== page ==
Honey in Pakistan has been used to treat a wide range of diseases, ailments, and injuries.It can be mixed with other remedies and consumed or rubbed on the skin. Practitioners of Ayurvedic medicine have attempted to use honey as a remedy for the following:
- Sleep disturbance
- Eye sight problems
- bad breath
- teething pain in children older than one year
- cough and asthma
- Stomach ulcers
- diarrhea and dysentery
- enuresis and frequent urination
- High blood pressure
- hangover relief
- eczema and dermatitis
- burns, cuts and wounds
While not all uses of honey are confirmed to be effective, trying it as a treatment will not worsen conditions or cause harm.Honey is sometimes touted as a cosmetic solution for cracked, dry, pimple or clogged skin
Cave paintings show that about 8,000 years ago, humans used honey for the first time, although there was no evidence that humans had and grew bee colonies until 2,400 BC. Honey was a mainstay in the medical practices of many cultures for centuries. More than 4,000 years ago, honey was used in traditional Ayurvedic medicine, where it was thought to be effective in treating indigestion and imbalances in the body. Before its use by the ancient Egyptians, honey was rubbed on the skin to treat wounds and has been found in medicinal substances for more than 5,000 years. The beneficial properties of honey have been explored and studied in modern times, and there is evidence to suggest that some parts of its historical reputation may be true.
According to the United States Department of Agriculture (USDA) National Nutrient Database, a tablespoon of honey contains 64 calories, 17.3 grams (g) of sugar and 0 g of fiber, fat and protein. Choosing honey over refined and processed sugar can have long-term health benefits. Honey is known to have antioxidant, antimicrobial, and calming effects. It is made up of glucose, fructose and minerals, such as iron, calcium, phosphate, sodium, potassium and magnesium chloride. Below is a typical honey profile, according to BeeSource:
- Fructose: 38.2 percent
- Glucose: 31.3 percent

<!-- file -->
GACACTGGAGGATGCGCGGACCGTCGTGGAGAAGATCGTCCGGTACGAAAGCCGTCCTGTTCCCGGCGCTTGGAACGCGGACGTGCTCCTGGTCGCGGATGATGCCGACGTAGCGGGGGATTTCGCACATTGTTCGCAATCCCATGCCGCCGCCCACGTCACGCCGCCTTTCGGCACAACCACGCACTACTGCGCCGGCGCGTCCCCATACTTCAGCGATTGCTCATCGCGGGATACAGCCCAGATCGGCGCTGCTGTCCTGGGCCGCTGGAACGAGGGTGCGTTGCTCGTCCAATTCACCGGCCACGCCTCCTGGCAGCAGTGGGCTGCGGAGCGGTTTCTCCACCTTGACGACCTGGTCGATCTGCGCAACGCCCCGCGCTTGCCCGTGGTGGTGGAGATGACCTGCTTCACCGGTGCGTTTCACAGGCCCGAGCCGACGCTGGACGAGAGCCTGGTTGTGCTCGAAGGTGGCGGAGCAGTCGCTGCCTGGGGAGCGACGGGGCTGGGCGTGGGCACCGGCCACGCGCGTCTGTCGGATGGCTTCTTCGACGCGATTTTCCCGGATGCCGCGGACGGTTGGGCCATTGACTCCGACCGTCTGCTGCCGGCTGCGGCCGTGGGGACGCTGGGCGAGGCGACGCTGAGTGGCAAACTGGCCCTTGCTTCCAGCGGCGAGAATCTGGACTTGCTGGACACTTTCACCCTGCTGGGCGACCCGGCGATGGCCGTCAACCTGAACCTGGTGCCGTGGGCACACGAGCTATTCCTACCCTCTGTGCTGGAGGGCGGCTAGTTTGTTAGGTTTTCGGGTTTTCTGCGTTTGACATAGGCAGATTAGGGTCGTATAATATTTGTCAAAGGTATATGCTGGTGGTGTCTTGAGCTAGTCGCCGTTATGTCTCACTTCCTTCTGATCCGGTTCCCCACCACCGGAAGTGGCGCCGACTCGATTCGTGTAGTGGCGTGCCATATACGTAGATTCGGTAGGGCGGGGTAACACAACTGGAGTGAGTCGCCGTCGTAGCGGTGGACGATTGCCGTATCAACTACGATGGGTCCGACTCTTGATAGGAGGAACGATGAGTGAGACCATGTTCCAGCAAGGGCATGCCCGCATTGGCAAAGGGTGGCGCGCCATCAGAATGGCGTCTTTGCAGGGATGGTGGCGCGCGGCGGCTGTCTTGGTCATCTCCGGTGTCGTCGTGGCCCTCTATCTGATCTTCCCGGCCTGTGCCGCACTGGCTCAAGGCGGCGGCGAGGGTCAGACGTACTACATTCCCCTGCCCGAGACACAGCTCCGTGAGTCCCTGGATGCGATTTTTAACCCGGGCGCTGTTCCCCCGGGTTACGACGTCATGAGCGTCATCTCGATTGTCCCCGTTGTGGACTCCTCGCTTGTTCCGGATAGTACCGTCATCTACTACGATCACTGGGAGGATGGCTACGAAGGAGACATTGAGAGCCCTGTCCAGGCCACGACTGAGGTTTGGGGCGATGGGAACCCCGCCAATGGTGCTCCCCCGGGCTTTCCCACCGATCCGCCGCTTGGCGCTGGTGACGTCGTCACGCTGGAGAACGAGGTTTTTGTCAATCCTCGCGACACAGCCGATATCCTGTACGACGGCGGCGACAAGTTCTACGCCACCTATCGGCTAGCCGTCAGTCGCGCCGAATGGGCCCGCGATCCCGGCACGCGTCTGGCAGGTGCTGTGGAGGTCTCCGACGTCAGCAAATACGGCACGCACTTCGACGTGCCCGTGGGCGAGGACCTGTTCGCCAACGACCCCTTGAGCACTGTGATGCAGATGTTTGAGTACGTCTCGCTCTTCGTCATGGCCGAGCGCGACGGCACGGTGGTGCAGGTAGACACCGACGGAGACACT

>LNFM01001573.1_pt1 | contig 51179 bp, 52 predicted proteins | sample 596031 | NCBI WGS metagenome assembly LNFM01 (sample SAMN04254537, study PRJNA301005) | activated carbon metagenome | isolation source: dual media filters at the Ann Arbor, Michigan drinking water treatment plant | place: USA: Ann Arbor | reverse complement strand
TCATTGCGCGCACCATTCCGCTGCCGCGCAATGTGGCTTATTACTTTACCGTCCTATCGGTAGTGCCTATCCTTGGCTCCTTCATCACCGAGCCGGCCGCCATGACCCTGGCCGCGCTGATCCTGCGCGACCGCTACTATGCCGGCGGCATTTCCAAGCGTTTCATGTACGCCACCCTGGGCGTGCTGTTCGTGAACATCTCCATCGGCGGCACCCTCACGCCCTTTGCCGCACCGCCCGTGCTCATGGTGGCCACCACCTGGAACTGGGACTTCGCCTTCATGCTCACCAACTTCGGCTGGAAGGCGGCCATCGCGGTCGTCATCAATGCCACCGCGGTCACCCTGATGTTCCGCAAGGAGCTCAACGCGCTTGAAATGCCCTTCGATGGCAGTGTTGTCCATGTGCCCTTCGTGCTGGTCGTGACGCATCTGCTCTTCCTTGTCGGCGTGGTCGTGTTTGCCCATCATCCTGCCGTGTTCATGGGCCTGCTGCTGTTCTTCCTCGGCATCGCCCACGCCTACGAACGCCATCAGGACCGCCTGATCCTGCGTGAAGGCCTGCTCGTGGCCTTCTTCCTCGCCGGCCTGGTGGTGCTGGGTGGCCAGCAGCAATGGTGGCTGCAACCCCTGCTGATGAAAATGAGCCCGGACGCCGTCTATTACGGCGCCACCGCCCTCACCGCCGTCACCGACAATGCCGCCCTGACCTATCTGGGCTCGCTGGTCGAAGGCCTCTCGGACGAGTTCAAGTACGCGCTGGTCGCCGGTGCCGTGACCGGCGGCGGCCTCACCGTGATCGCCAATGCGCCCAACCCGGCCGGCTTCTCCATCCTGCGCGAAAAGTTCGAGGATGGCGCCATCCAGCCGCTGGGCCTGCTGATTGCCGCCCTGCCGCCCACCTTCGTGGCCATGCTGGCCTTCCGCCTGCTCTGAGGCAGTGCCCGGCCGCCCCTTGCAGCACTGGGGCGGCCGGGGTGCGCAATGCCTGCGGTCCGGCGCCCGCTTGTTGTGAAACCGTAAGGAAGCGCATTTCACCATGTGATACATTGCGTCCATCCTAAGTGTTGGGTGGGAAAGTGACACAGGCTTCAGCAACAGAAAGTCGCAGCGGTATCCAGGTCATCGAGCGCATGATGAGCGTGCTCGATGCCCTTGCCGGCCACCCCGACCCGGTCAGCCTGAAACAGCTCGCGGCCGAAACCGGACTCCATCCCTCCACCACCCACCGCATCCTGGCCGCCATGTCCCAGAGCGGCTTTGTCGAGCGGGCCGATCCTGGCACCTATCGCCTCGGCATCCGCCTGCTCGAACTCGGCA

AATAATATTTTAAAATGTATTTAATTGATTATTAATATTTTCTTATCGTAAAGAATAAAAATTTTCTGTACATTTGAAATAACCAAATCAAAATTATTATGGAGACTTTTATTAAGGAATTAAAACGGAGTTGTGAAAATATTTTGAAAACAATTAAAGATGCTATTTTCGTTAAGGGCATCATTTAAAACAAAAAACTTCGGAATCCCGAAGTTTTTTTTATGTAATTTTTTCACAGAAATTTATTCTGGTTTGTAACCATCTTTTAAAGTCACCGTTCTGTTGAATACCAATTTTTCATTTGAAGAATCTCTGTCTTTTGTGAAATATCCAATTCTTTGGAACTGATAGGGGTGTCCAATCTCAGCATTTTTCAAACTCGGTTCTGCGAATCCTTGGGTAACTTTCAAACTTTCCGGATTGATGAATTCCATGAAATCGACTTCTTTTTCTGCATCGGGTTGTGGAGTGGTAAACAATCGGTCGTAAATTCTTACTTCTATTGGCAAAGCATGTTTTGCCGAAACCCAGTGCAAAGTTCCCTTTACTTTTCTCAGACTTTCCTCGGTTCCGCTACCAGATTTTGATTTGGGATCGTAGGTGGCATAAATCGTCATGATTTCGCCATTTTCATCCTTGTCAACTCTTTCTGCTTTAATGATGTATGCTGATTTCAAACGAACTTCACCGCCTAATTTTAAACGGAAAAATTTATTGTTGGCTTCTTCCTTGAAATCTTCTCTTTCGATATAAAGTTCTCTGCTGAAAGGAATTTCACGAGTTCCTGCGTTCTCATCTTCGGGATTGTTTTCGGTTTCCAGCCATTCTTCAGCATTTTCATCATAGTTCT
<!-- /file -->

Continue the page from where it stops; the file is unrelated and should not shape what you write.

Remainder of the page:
- Maltose: 7.1 percent
- Sucrose: 1.3 percent
- Water: 17.2 percent
- Higher sugars: 1.5 percent
- Ash: 0.2 percent
- Other: 3.2 percent
The slightly acidic pH level of honey is what helps prevent the growth of bacteria, while its antioxidant elements scavenge free radicals that are related to disease. The physical properties of honey vary according to the specific flora used in its production, as well as its water content.
Shaking honey in tea or coffee is a good way for a person to include it in their diet. Experimentation is key when replacing sugar with honey. Baking with honey can cause excess browning and moisture. As a general rule, use ¾ cup of honey for every cup of sugar, reduce the liquid in the recipe by 2 tablespoons, and lower the oven temperature by 25º Fahrenheit. Here are some quick tips for including honey in your diet: Use honey to sweeten your dressings or marinades.
- Add honey to coffee or tea.
- Sprinkle honey on toast or pancakes.
- Mix honey with yogurt, cereal, or oatmeal for a more natural sweetener.
- Spread raw honey on whole wheat toast and top with peanut butter.
- Alternatively, try these delicious and healthy recipes developed by registered dietitians:
- Mango and basil honey sorbet
- Dijon honey vinaigrette with arugula, pear and walnut salad
- Grilled Fruit Skewers
A person’s general eating pattern is more important in preventing disease and achieving good health. Eating a variety diet is better than concentrating on individual foods as the key to good health. Honey is still a form of sugar, so intake should be moderate. The American Heart Association (AHA) recommends that women get no more than 100 calories per day from added sugars and men no more than 150 calories per day. This equates to just over two tablespoons for women and three tablespoons for men.
It is recommended that babies under one year of age do not consume honey. Honey can contain botulinum endospores that cause infant botulism in very young children, a rare but serious type of food poisoning that can lead to paralysis. Even pasteurized honey has the potential to contain these spores.
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